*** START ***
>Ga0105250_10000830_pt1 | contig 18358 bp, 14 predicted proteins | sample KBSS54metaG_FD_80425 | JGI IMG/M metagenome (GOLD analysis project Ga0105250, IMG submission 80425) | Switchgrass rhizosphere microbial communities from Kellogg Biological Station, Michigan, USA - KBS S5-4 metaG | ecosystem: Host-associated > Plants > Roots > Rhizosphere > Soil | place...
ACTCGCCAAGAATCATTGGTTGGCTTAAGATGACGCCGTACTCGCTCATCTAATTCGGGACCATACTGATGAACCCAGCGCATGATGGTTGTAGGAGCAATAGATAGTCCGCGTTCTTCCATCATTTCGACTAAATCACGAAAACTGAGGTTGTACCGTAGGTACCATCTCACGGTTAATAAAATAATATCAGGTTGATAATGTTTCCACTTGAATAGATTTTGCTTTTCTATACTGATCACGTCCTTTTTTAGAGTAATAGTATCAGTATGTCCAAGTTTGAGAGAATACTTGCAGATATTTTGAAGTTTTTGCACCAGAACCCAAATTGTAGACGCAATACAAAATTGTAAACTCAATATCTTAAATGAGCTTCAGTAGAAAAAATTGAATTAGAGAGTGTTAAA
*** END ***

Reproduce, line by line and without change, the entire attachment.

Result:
>Ga0105250_10000830_pt1 | contig 18358 bp, 14 predicted proteins | sample KBSS54metaG_FD_80425 | JGI IMG/M metagenome (GOLD analysis project Ga0105250, IMG submission 80425) | Switchgrass rhizosphere microbial communities from Kellogg Biological Station, Michigan, USA - KBS S5-4 metaG | ecosystem: Host-associated > Plants > Roots > Rhizosphere > Soil | place...
ACTCGCCAAGAATCATTGGTTGGCTTAAGATGACGCCGTACTCGCTCATCTAATTCGGGACCATACTGATGAACCCAGCGCATGATGGTTGTAGGAGCAATAGATAGTCCGCGTTCTTCCATCATTTCGACTAAATCACGAAAACTGAGGTTGTACCGTAGGTACCATCTCACGGTTAATAAAATAATATCAGGTTGATAATGTTTCCACTTGAATAGATTTTGCTTTTCTATACTGATCACGTCCTTTTTTAGAGTAATAGTATCAGTATGTCCAAGTTTGAGAGAATACTTGCAGATATTTTGAAGTTTTTGCACCAGAACCCAAATTGTAGACGCAATACAAAATTGTAAACTCAATATCTTAAATGAGCTTCAGTAGAAAAAATTGAATTAGAGAGTGTTAAA